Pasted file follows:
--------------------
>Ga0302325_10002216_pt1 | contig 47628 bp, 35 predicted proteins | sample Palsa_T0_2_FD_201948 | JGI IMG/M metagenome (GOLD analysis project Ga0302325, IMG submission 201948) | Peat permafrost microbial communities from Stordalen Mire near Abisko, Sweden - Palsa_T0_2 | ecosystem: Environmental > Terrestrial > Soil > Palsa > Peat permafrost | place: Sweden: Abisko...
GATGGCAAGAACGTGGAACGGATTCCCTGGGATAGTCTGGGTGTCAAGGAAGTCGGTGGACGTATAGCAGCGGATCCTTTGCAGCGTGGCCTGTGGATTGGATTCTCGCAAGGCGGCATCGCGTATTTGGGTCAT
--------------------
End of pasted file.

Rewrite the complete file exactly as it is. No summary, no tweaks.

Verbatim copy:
>Ga0302325_10002216_pt1 | contig 47628 bp, 35 predicted proteins | sample Palsa_T0_2_FD_201948 | JGI IMG/M metagenome (GOLD analysis project Ga0302325, IMG submission 201948) | Peat permafrost microbial communities from Stordalen Mire near Abisko, Sweden - Palsa_T0_2 | ecosystem: Environmental > Terrestrial > Soil > Palsa > Peat permafrost | place: Sweden: Abisko...
GATGGCAAGAACGTGGAACGGATTCCCTGGGATAGTCTGGGTGTCAAGGAAGTCGGTGGACGTATAGCAGCGGATCCTTTGCAGCGTGGCCTGTGGATTGGATTCTCGCAAGGCGGCATCGCGTATTTGGGTCAT